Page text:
¶16 It was at this point that Bartelt asked, "Should I or can I speak to a lawyer or anything?" Clausing told him, "Sure, yes. That is your option." Bartelt responded, "I think I'd prefer that." At 5:45 p.m., roughly 33 minutes after Bartelt arrived at the station for questioning, Clausing and Walsh suspended the interview, took Bartelt's cell phone, and left the room. When the detectives returned seven or eight minutes later, Clausing told Bartelt he was under arrest, handcuffed him, and searched him. Bartelt was then transported to the Washington County Jail.

         ¶17 Clausing testified that, during the course of the interview, both he and Walsh spoke in a conversational tone, which did not change even after Bartelt's admission. Neither detective ever made reference to or unholstered their weapons. Bartelt never asked to use the restroom or take a break. At one point during the interview Clausing gave Bartelt permission to answer his cell phone, which Bartelt declined to do.

         ¶18 The following day, on July 17, 2013, Bartelt was brought to the interview room at the Washington County Sheriff's Department to be questioned by Thickens and Detective James Wolf regarding his relationship with Blodgett. Before commencing with questioning, Thickens read Bartelt his Miranda rights, which Bartelt knowingly and voluntarily waived.

         ¶19 Bartelt was questioned for approximately 90 minutes about his relationship with Blodgett and his whereabouts on the day of Blodgett's death. Bartelt denied being at the Blodgett residence on July 15, 2013, or having any knowledge of Blodgett's death. Bartelt stated that on the morning of July 15 he had left his house at 6:30 a.m. and drove "all over" before spending a few hours at Woodlawn Union Park. Bartelt then asked for an attorney, at which point the questioning stopped.

         ¶20 Thickens later drove to Woodlawn Union Park to investigate, and in doing so he collected garbage from the park's receptacles. In one container he found a Frosted Mini-Wheats cereal box containing paper toweling, numerous types of rope and tape, and antiseptic wipes with red stains. One of the ropes later revealed DNA that belonged to both Bartelt and Blodgett, and which matched the ligature marks on Blodgett's neck. Another rope matched the ligature marks on her wrists and ankles. Based on this evidence and the confession Bartelt made during his first interview, Bartelt was charged with attempted first-degree intentional homicide, first-degree reckless endangerment, and attempted false imprisonment for the attack on M.R., as well as first-degree intentional homicide for the murder of Blodgett.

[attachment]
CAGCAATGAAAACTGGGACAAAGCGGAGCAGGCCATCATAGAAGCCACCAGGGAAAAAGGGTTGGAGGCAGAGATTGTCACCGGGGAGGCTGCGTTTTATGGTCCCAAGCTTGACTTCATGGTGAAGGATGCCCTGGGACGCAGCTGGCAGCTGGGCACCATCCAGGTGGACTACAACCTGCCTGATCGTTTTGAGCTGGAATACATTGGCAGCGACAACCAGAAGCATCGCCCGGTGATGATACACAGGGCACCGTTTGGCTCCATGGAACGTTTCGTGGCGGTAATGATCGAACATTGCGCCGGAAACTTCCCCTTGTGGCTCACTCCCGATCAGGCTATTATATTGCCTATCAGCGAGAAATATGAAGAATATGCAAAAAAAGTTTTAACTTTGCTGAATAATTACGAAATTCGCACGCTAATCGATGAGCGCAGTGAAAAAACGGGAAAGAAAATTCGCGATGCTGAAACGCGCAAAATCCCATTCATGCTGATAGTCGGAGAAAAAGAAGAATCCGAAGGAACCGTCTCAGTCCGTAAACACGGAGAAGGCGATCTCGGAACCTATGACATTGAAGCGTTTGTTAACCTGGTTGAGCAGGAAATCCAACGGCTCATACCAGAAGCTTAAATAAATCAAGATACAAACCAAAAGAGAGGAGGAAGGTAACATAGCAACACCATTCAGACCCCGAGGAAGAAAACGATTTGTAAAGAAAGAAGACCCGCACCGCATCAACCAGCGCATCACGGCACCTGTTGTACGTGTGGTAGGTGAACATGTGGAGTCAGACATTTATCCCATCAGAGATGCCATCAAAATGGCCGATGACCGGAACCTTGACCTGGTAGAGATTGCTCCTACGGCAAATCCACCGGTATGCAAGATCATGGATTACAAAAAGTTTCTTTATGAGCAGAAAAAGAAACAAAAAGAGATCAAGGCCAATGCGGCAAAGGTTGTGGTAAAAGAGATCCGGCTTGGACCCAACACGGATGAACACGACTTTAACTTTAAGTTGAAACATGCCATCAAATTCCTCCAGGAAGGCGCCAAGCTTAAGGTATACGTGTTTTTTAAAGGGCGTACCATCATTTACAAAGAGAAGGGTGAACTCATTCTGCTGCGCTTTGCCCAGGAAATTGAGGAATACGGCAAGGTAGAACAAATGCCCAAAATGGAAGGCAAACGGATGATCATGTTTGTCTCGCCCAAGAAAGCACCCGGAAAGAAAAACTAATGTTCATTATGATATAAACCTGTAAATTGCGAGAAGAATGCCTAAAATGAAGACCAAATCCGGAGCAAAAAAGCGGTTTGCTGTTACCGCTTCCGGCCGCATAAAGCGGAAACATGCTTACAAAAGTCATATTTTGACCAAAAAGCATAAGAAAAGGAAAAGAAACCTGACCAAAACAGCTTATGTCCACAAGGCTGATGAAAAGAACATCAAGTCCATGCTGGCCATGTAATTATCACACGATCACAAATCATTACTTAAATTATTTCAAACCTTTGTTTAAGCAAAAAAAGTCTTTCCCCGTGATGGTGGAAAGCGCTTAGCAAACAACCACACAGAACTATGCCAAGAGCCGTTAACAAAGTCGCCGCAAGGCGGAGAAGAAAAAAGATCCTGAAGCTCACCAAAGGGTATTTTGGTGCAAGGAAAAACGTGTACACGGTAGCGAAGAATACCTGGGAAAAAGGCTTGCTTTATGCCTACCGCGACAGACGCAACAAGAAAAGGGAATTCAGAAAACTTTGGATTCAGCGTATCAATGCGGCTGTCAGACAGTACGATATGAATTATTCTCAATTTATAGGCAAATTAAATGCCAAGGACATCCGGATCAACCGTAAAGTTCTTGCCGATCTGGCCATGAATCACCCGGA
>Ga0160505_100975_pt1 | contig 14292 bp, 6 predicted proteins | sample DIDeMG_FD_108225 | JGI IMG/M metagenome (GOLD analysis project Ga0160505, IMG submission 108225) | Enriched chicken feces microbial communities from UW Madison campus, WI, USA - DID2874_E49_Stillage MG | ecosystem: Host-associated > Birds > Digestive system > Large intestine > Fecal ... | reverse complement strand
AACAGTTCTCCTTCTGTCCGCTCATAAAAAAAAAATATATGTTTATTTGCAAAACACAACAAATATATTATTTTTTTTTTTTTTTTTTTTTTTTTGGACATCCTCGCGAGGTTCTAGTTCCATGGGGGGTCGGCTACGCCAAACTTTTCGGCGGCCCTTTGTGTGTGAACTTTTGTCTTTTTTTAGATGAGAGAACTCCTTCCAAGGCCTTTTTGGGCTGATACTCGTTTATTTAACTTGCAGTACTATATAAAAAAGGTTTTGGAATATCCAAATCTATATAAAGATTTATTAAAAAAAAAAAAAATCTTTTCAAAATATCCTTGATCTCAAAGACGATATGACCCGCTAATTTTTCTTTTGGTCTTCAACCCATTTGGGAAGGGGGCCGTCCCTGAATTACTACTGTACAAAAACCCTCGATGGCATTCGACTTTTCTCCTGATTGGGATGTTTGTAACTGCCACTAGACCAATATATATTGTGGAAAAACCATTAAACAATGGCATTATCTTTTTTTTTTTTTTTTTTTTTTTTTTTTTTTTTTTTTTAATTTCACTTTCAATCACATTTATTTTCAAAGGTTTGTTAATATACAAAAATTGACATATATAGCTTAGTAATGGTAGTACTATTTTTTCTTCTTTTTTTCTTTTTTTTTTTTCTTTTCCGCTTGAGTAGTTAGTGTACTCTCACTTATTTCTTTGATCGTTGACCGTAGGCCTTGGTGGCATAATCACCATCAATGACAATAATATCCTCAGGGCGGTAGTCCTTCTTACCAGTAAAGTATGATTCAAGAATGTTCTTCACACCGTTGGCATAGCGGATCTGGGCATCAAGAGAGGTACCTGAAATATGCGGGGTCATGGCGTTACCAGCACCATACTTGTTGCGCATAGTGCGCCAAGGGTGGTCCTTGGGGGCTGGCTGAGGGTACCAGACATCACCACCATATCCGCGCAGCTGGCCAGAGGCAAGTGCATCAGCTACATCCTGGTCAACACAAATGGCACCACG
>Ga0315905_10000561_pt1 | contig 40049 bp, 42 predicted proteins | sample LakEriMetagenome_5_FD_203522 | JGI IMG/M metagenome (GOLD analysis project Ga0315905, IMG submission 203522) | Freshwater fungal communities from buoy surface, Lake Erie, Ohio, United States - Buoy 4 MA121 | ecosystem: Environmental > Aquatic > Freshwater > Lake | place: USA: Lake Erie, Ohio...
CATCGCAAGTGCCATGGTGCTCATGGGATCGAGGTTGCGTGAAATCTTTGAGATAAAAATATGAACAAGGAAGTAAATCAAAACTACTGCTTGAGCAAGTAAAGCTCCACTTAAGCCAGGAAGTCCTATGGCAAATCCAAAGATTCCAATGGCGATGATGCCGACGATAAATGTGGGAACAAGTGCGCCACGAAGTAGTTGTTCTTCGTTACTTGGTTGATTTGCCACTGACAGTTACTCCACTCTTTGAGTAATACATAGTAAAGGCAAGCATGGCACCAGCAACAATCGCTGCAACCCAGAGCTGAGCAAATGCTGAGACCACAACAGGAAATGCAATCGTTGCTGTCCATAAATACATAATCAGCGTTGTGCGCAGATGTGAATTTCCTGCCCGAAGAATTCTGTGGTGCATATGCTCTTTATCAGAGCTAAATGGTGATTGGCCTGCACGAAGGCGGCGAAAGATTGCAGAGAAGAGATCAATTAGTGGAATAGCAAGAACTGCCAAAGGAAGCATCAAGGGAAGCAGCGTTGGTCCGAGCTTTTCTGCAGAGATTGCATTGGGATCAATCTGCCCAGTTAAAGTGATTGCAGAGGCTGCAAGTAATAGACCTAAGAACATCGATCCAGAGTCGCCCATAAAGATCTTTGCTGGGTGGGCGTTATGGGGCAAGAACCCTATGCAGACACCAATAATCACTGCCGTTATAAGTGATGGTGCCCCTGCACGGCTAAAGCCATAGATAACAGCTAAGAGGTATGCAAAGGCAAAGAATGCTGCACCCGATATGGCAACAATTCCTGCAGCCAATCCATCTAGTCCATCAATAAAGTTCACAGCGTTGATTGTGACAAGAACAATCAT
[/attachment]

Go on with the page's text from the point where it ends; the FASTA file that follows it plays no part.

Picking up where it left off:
¶21 Bartelt moved to suppress his statements, and any evidence derived from them, on the grounds that the officers had violated his Miranda rights when they questioned him. The circuit court denied Bartelt's motion, concluding that at the time of his July 16, 2013, interview, Bartelt had voluntarily agreed to speak with police. The circuit court concluded that Bartelt was not in custody until after he had requested an attorney, roughly ten minutes after his confession. Therefore, no Miranda warnings were necessary with respect to the July 16 interview, and police were free to initiate questioning on July 17 because "an assertion of Miranda . . . which a person makes while they are not in custody, does not prospectively prohibit law enforcement from attempting to interview an individual later." Further, with respect to the July 17 interview, the circuit court found that Bartelt was properly given his Miranda warning, which he voluntarily waived.

         ¶22 Following the denial of Bartelt's suppression motion, the circuit court ordered that the Blodgett homicide charge be separated from the charges related to M.R. After a seven-day jury trial, Bartelt was found guilty of Blodgett's murder. Consequently, he was sentenced to life imprisonment without the possibility of release to extended supervision. Shortly thereafter, the parties reached a plea agreement regarding the attempted murder, reckless endangerment, and false imprisonment charges. In exchange for Bartelt's guilty plea to first-degree reckless endangerment, the State agreed to dismiss and read-in the remaining counts, and Bartelt was sentenced to five years' imprisonment and five years' extended supervision consecutive to his life sentence.

         ¶23 Bartelt appealed his murder conviction on the grounds that the circuit court improperly denied his suppression motion. Specifically, Bartelt argued that once he confessed to attacking M.R., a reasonable person in his circumstances would have believed he was not free to leave the station, thereby transforming the non-custodial interview into a custodial interrogation. Bartelt therefore argued that all statements made after his admissions about M.R. were inadmissible under the principles of Miranda and Edwards. As a consequence, Bartelt alleges that detectives violated his Fifth Amendment rights when they approached him to question him about Blodgett's murder without counsel being present. Under the exclusionary rule, [3] Bartelt alleged that all derivative evidence discovered as a result of his statements should have been suppressed.[4]

         ¶24 The court of appeals rejected Bartelt's arguments and affirmed the circuit court's judgment. Bartelt sought review, which we granted. For the reasons explained below, we affirm the court of appeals.


         A. ...